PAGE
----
“So although they know rallying and cars and things like that, it’s still a bit new for them – to understand that they’re going to have millions of viewers around the world watching the roads of Northern Ireland and the landscape – because it’s a motoring event.
“In the imagination of a normal person, a car [in a motor sport event] walks around the tower, and Murray Walker speaks.
“The WRC have been wonderfully supportive of us and have done all the promotion for other events fantastically, but I think we all know we have to somehow appeal to both casual viewers and sports enthusiasts alike. It just takes a long time to get things done – but you basically need the government agency on board.
Willis also stressed how crucial it is for there to be a round of the WRC in the UK, and why he thinks Northern Ireland is the preferred venue for it.
“Every bone in my body tells me that unless we are ready to give up rallying we need to work to get a top event and NI is the only opportunity I think in the UK,” said he declared. “It’s the only place, as far as I understand, that they look.
“One of my main fears is that if we don’t have that top tier, why do we need the second tier? Why do we really need homologated cars? Because we don’t have anything to raise our standards and encourage people to be part of this sport.
“In Northern Ireland we have two or three very good young drivers: Josh McErlean, Will Creighton John Armstrong – Craig Breen was once one of those youngsters – and they do it because there are [in previous years] a path to success.
Willis believes he and his team have strong evidence to back up the potential popularity of an event in Northern Ireland and therefore benefit all parties involved.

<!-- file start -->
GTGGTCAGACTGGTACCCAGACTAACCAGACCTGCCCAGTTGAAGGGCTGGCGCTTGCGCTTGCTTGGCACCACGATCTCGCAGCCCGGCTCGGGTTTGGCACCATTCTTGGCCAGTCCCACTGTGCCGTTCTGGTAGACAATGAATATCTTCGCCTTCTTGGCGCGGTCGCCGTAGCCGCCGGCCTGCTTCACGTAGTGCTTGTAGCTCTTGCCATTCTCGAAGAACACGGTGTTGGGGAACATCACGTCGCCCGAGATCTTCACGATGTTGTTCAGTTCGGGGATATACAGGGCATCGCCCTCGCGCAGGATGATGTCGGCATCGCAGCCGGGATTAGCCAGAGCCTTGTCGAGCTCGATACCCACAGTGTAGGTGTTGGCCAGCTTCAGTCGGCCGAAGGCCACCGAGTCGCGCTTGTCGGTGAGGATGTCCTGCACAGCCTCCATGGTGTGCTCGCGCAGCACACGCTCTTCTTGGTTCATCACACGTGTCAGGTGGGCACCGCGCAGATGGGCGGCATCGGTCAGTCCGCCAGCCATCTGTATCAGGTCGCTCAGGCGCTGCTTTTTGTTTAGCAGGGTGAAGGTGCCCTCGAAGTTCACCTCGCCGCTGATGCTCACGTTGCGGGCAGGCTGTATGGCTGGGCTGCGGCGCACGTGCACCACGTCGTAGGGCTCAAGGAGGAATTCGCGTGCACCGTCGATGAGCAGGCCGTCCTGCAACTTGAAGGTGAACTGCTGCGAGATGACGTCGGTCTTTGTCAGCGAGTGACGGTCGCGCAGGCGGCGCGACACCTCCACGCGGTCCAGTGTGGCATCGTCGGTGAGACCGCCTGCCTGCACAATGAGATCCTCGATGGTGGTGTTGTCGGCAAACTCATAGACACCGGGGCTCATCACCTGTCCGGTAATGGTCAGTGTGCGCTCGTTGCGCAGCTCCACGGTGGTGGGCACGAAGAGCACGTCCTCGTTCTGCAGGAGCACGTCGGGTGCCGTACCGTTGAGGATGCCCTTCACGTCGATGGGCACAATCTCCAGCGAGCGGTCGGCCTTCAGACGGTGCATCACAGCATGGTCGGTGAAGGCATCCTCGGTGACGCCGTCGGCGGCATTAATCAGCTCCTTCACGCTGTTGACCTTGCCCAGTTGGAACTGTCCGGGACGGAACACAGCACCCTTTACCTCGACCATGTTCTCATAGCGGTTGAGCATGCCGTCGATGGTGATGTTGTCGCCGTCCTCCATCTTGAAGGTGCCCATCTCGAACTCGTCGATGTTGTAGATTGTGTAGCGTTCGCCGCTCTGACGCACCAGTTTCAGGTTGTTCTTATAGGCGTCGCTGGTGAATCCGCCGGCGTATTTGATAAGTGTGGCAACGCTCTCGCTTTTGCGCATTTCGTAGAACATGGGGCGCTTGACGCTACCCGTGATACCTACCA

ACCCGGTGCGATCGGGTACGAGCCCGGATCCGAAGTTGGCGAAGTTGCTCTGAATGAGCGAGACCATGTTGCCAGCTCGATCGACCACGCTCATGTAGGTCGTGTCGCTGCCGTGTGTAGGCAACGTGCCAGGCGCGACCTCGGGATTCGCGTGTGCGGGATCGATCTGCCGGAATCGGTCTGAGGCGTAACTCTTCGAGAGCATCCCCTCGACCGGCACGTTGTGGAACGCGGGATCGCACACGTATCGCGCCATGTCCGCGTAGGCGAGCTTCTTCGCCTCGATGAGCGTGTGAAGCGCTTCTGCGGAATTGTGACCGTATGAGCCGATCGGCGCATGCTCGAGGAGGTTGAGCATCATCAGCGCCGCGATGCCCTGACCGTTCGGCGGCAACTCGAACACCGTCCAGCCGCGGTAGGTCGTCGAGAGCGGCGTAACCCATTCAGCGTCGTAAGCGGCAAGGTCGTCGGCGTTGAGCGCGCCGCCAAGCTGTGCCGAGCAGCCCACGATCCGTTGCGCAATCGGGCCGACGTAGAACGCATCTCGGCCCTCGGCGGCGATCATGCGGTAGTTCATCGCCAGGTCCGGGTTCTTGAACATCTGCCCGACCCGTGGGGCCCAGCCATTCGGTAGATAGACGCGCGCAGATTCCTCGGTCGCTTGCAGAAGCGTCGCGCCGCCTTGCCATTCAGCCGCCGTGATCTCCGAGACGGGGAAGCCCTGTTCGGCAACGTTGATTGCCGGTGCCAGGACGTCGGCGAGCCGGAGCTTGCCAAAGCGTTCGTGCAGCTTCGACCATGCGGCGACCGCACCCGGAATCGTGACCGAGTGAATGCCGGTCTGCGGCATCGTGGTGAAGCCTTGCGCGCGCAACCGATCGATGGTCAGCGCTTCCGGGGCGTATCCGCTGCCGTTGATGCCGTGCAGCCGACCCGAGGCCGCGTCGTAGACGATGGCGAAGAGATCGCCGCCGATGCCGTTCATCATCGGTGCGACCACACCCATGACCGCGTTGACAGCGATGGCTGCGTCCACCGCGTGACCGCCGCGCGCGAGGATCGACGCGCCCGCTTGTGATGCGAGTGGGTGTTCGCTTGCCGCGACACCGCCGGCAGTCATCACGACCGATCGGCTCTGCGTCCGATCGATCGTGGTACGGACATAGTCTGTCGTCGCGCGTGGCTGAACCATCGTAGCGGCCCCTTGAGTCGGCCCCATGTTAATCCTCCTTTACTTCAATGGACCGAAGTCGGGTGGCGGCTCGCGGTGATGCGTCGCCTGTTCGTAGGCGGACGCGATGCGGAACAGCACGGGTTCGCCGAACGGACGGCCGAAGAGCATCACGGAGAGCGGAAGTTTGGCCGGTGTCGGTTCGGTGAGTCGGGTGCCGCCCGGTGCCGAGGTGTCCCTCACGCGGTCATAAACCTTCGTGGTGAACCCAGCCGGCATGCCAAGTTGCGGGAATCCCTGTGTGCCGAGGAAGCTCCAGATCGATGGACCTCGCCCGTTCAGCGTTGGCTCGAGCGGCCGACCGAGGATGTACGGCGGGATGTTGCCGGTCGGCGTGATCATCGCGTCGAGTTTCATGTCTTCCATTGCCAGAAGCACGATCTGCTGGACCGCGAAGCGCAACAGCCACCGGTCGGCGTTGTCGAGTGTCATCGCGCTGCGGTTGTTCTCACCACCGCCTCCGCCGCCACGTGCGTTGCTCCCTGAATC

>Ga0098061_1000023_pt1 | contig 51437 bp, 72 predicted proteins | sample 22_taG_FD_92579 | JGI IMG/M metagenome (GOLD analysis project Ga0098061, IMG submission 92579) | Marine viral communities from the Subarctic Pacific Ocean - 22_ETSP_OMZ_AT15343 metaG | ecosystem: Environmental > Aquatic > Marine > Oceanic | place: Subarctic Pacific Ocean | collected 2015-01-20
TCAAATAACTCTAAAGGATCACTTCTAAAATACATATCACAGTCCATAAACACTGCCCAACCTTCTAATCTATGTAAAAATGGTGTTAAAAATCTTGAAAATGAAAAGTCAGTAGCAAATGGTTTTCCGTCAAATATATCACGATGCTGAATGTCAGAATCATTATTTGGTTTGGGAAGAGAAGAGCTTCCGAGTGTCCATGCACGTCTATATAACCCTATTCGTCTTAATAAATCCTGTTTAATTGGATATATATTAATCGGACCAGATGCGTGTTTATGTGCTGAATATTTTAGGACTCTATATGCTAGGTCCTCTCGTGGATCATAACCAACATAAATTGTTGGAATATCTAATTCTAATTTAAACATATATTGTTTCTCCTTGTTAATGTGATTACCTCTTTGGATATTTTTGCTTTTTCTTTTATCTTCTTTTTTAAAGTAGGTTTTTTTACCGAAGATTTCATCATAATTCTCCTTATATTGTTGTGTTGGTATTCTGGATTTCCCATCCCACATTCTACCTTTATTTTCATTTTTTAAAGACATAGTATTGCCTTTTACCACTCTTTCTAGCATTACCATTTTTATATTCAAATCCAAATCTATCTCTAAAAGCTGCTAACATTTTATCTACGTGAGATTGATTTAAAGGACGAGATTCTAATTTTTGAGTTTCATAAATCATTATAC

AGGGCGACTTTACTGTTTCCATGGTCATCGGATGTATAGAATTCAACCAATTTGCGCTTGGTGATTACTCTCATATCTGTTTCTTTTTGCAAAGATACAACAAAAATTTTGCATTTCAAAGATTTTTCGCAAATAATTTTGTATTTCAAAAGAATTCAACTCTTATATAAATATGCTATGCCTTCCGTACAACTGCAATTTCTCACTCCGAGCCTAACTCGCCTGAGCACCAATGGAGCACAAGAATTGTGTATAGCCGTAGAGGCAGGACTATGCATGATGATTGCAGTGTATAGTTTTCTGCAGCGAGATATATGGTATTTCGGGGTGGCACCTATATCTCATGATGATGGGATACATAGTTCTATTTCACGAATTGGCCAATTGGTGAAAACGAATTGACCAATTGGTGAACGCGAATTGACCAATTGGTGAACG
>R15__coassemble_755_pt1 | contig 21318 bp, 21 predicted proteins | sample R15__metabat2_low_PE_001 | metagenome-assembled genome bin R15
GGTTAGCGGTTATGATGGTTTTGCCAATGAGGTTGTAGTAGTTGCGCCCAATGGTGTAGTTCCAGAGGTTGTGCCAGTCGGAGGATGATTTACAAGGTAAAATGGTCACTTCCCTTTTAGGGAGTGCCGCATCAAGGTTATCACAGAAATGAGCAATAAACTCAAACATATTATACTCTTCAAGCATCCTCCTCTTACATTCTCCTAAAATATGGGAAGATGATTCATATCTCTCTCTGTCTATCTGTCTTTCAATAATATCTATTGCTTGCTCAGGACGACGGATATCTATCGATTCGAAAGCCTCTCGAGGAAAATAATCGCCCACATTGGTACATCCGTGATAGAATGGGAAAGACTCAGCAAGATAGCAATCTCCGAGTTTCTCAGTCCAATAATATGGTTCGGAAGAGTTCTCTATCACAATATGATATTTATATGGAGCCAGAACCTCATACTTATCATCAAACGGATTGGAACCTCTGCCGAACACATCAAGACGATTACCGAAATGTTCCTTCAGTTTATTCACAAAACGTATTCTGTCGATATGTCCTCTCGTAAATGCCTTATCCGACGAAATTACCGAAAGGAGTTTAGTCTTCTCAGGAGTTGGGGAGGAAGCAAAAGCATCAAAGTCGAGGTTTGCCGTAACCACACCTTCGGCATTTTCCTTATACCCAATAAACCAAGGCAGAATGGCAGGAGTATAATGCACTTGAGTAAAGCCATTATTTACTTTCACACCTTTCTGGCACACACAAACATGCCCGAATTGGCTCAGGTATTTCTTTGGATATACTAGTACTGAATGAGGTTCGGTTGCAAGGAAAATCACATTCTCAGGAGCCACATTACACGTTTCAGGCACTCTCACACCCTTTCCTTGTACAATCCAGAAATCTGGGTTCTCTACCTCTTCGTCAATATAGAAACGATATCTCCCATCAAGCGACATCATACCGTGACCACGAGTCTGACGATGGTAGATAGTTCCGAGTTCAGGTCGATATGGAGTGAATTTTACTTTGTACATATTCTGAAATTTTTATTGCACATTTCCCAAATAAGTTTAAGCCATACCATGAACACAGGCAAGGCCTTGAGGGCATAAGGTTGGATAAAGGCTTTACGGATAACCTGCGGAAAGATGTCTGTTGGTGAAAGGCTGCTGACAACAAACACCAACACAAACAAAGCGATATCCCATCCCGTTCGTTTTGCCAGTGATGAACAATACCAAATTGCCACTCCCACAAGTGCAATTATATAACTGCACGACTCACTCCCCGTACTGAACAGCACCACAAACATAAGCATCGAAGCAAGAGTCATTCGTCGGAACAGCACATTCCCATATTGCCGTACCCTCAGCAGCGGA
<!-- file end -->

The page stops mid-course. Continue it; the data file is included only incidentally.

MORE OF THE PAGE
“We did a survey of the public’s desire for an NI WRC round, which was aimed at the Republic of Ireland and mainland Britain,” he said. “It went through Facebook and social networks, with 16,000 positive responses. 26% came from NI, GB had 34% and RI 32%.
“We did this just to prove to NI tourism authorities that people were going to come into the country – that could translate to 50,000 overnight stays – and those are the conservative numbers.
“It’s easy to sit in your ivory tower and be like, ‘Oh no, we can’t afford that. Or we can’t do that. We can’t do that. It’s not so easy to say, ‘How can we make it work?’ But I think it’s really important. »
“It’s easy to sit in your ivory towers and say, ‘Oh no, we can’t afford that’.”
Chambers highlighted the effort put into making the event happen, hoping some of that hard work will have a residual impact on a potential event in 2023.
“The UK should have a round of the WRC,” he said. “It’s not just by right of inheritance – which is clearly there – but also simply because we have one of the largest vehicle and consumer markets in the UK – we believe the WRC deserves to ‘be here.
“A huge amount of work is being done behind the scenes. Hundreds of hours spent trying to cross the line and not cross the line when a lot of moving parts are in place, it’s extremely frustrating, but like everything in life you have to draw the line at some point.”